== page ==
Franco-Provençal language

patouès, arpetan
Pronunciation[patuˈe, -tuˈɑ]; [ɑrpiˈtɑ̃, -pəˈt-]
Native toItaly, France, Switzerland
RegionAosta Valley, Piedmont, Foggia, Franche-Comté, Savoie, Bresse, Bugey, Dombes, Beaujolais, Dauphiné, Lyonnais, Forez, Romandie
Native speakers
140,000 (1998–2007)[1]
includes 70,000 in France (1971 census) [2] and 68,000 in Aosta Valley (2003 census)[3]
Official status
Recognised minority
language in
 Aosta Valley (protected by statute)[4]
Language codes
ISO 639-3frp
Map of the Franco-Provençal Language Area:
Dark Blue: Protected. — Medium Blue: General regions.
Light Blue: Historical transition zone.
This article contains IPA phonetic symbols. Without proper rendering support, you may see question marks, boxes, or other symbols instead of Unicode characters. For a guide to IPA symbols, see Help:IPA.

Franco-Provençal (also Francoprovençal or Arpitan) is a dialect group within Gallo-Romance spoken in east-central France, western Switzerland, northwestern Italy, and in enclaves in the Province of Foggia in Apulia, Italy.

Franco-Provençal has several distinct dialects and is separate from but closely related to neighboring Romance dialects (the langues d'oïl and Occitan, Rhaeto-Romance, Lombard, Piedmontese).[7]

The designation Franco-Provençal (Franco-Provençal: francoprovençâl; French: francoprovençal; Italian: francoprovenzale) dates to the 19th century. Traditionally, the dialect group is also referred to as patois(patouès), and since the late 20th century as Arpitan (Franco-Provençal: arpetan; Italian: arpitano), and its areal as Arpitania.[8]

Formerly spoken throughout the territory of Savoy, Franco-Provençal speakers are now found spoken of in the Aosta Valley, an autonomous administrative division of Italy. The language is also spoken in alpine valleys in the Metropolitan City of Turin, two isolated towns (Faeto and Celle di San Vito) in the Province of Foggia, and rural areas of the Swiss Romandie. It is one of the three Gallo-Romance language families of France and is officially recognized as a regional language of France, but its use is marginal. Organizations are attempting to preserve it through cultural events, education, scholarly research, and publishing.

Aside from regional French dialects (the Langues d'oïl), it is the most closely related language to French. The number of speakers of Franco-Provençal has been declining significantly. According to UNESCO (1995), Franco-Provençal is a "potentially endangered language" in Italy and an "endangered language" in Switzerland and France.


Franco-Provençal emerged as a Gallo-Romance variety of Latin. The linguistic region comprises east-central France, western portions of Switzerland, and the Aosta Valley of Italy with the adjacent alpine valleys of the Piedmont. This area covers territories once occupied by pre-Roman Celts, including the Allobroges, Sequani, Helvetii, Ceutrones, and Salassi. By the 5th century, the region was controlled by the Burgundians. Federico Krutwig has also detected a Basque substrate in the toponyms of the easternmost Valdôtain dialect.[9]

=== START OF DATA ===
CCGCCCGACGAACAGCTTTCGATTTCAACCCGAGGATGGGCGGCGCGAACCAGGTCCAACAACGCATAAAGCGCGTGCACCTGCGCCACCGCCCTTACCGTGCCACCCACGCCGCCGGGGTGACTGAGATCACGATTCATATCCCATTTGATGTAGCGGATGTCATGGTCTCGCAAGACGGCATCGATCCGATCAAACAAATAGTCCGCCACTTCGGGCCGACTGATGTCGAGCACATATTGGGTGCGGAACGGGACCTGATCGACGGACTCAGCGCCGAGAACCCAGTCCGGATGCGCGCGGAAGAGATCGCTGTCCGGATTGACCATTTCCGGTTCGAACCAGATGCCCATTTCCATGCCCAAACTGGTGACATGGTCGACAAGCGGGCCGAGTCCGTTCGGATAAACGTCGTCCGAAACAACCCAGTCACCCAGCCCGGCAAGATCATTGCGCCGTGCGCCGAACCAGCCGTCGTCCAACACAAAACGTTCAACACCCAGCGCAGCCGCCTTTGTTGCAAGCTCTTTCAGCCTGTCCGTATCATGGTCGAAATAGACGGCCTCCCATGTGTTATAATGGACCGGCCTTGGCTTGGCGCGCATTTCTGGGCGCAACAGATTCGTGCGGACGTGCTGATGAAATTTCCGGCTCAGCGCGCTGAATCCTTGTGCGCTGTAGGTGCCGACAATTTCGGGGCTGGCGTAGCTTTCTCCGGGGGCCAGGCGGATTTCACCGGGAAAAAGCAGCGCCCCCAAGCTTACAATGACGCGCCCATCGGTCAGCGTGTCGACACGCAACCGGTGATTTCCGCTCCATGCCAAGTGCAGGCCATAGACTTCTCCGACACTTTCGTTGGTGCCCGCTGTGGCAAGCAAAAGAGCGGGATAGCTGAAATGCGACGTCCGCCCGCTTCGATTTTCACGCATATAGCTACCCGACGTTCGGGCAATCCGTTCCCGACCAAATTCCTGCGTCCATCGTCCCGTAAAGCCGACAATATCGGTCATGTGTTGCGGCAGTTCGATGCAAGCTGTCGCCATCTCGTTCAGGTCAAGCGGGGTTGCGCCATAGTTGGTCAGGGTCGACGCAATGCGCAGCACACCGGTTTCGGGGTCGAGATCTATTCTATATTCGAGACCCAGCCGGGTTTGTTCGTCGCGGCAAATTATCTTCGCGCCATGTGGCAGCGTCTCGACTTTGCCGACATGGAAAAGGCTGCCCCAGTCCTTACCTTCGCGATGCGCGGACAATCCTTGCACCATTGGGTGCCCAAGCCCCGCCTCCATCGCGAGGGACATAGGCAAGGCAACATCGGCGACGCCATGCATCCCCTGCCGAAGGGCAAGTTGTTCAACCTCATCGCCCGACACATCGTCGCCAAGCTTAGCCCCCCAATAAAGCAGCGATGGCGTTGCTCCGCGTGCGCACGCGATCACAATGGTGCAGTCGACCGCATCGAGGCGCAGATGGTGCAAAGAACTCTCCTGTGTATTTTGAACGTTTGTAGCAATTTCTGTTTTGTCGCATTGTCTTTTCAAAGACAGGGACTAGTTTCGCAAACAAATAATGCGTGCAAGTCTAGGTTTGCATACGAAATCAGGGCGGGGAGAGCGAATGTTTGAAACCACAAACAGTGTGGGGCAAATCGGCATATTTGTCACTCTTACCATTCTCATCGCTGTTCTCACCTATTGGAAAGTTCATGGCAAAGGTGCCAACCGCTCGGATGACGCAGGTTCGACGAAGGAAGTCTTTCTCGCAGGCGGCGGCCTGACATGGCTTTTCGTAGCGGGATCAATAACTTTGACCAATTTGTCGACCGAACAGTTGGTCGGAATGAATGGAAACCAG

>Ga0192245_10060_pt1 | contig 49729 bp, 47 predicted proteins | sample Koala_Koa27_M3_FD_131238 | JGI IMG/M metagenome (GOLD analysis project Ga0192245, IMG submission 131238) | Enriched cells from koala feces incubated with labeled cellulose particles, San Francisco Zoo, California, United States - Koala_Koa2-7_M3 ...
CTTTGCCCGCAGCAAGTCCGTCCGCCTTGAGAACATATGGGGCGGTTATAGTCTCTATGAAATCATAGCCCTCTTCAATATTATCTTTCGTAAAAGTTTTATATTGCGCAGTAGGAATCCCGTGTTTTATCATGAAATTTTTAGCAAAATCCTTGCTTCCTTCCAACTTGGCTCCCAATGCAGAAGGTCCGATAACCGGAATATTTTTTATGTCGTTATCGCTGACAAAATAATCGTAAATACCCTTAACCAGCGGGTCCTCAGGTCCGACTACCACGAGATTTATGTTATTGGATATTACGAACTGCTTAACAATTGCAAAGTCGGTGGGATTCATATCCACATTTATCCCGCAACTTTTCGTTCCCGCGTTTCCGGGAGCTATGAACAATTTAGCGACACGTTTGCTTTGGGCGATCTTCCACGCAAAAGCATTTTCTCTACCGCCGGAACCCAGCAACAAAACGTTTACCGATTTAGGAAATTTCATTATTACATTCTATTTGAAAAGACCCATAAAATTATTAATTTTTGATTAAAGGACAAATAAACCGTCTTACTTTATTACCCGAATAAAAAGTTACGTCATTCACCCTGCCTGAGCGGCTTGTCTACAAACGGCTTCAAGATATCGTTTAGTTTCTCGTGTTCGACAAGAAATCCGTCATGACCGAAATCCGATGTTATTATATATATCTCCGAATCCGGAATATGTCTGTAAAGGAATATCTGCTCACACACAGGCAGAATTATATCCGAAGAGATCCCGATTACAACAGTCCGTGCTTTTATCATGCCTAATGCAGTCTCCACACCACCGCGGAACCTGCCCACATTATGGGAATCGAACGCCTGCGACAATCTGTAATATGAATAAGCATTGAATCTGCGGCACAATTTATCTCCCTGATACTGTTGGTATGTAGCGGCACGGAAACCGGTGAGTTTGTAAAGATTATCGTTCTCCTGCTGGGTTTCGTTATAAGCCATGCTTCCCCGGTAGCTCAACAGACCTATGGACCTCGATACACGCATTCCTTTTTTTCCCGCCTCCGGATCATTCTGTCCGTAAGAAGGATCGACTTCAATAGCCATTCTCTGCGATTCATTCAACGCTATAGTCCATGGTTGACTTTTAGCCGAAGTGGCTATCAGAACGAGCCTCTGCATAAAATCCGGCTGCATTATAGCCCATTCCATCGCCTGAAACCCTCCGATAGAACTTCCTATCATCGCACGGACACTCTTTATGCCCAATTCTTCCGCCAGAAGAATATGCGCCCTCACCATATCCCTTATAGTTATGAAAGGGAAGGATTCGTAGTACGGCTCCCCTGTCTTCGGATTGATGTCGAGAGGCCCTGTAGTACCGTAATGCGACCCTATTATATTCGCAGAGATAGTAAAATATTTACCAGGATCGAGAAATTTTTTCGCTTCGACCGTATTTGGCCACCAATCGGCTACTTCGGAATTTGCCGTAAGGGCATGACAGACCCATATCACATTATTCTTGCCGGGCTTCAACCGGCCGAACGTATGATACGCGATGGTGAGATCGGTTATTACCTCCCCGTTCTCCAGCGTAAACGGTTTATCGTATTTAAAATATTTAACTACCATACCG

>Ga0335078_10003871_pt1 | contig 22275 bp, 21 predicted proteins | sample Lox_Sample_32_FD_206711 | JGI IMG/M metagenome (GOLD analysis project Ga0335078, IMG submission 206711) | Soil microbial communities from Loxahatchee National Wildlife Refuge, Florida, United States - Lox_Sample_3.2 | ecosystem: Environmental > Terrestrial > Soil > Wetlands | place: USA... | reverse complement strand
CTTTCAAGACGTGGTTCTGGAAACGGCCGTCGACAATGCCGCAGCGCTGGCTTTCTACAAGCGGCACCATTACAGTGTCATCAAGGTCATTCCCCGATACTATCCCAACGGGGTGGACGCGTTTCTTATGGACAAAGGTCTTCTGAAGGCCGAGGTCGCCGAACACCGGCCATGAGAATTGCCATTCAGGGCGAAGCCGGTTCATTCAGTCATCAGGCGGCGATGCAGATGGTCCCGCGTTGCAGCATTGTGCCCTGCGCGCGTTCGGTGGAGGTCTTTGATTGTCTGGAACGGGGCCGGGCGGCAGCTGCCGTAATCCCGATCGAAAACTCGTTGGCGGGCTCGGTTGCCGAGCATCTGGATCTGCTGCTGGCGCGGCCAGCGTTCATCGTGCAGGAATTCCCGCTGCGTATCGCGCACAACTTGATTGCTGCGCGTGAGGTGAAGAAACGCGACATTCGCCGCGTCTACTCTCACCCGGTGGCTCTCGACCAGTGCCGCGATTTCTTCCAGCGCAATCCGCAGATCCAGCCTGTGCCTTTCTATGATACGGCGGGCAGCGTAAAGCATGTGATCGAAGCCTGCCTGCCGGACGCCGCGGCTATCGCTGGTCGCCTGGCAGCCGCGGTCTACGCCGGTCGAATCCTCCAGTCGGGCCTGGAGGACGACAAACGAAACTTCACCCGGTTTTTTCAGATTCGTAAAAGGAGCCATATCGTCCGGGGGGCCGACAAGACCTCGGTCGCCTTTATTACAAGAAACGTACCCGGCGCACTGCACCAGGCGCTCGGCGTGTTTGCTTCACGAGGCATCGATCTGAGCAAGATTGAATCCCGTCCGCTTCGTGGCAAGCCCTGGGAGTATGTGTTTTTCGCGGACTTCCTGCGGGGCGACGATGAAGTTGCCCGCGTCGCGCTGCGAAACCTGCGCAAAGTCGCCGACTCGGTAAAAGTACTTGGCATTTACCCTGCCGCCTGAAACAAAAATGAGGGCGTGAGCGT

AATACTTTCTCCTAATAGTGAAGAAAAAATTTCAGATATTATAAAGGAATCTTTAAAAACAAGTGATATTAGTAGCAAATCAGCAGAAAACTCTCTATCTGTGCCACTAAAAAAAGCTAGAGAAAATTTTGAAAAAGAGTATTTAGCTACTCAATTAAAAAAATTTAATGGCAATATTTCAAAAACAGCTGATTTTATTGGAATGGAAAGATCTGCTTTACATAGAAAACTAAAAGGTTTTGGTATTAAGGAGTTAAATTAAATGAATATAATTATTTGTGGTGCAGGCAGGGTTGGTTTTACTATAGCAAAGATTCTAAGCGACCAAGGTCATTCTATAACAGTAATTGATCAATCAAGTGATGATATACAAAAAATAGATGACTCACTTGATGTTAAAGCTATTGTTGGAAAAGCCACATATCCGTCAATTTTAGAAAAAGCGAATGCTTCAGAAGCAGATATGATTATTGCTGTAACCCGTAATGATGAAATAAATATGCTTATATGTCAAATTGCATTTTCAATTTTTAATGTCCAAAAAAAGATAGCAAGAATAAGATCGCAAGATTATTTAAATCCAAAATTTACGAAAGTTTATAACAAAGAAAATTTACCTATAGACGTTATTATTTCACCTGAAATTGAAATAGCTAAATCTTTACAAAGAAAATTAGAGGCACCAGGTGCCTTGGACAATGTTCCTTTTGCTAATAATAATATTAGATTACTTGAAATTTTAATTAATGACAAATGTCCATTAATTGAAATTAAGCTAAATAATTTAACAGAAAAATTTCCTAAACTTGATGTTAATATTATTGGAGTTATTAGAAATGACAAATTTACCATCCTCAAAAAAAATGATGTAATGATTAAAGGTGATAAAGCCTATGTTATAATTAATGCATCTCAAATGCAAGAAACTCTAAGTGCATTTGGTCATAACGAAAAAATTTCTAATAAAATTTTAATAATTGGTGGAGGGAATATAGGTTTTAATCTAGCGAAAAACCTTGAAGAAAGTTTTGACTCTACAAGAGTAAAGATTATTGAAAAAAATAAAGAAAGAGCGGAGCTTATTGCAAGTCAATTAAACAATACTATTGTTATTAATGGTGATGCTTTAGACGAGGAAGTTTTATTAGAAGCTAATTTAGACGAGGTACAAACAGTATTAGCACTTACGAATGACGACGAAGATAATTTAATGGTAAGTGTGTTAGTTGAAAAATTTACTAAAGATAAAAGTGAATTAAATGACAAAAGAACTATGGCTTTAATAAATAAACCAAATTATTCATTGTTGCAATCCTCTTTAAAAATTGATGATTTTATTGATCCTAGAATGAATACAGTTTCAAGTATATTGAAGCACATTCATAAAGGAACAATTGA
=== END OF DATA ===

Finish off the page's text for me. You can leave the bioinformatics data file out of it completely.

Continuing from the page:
Franco-Provençal is first attested in manuscripts from the 12th century, possibly diverging from the langues d'oïl as early as the 8th–9th centuries (Bec, 1971). However, Franco-Provençal is consistently typified by a strict, myopic comparison to French, and so is characterized as "conservative". Thus, commentators, like Désormaux, consider "medieval" the terms for many nouns and verbs, including pâta "rag", bayâ "to give", moussâ "to lie down", all of which are conservative only relative to French. As an example, Désormaux, writing on this point in the foreword of his Savoyard dialect dictionary, states:

The antiquated character of the Savoyard patois is striking. One can note it not only in phonetics and morphology, but also in the vocabulary, where one finds numerous words and directions that clearly disappeared from French.[10]

Franco-Provençal failed to garner the cultural prestige of its three more widely spoken neighbors: French, Occitan, and Italian. Communities where speakers lived were generally mountainous and isolated from one another. The internal boundaries of the entire speech area were divided by wars and religious conflicts. France, Switzerland, the Franche-Comté (protected by Habsburg Spain), and the duchy, later kingdom, ruled by the House of Savoy politically divided the region. The strongest possibility for any dialect of Franco-Provençal to establish itself as a major language died when an edict, dated 6 January 1539, was confirmed in the parliament of the Duchy of Savoy on 4 March 1540 (duchy was partially occupied by France since 1538). The edict explicitly replaced Latin (and by implication, any other language) with French as the language of law and the courts (Grillet, 1807, p. 65).

The name Franco-Provençal (franco-provenzale) is due to Graziadio Isaia Ascoli (1878), chosen because the dialect group was seen as intermediate between French and Provençal.

Franco-Provençal dialects were widely spoken in their speech areas until the 20th century. As French political power expanded and the "single-national-language" doctrine was spread through French-only education, Franco-Provençal speakers abandoned their language, which had numerous spoken variations and no standard orthography, in favor of culturally prestigious French.

Other Languages
Afrikaans: Arpitaans
አማርኛ: አርፒታንኛ
arpetan: Arpetan
asturianu: Franco-provenzal
brezhoneg: Arpitaneg
Esperanto: Arpitana lingvo
français: Francoprovençal
Bahasa Indonesia: Bahasa Arpitan
íslenska: Arpitanska
kernowek: Arpitanek
lumbaart: Lengua arpitana
Bahasa Melayu: Bahasa Arpitan
Nederlands: Francoprovençaals
Nordfriisk: Frankoprowensaals
Patois: Aapiitan
Picard: Arpitan
sicilianu: Arpitanu
suomi: Arpitaani
Türkçe: Arpitanca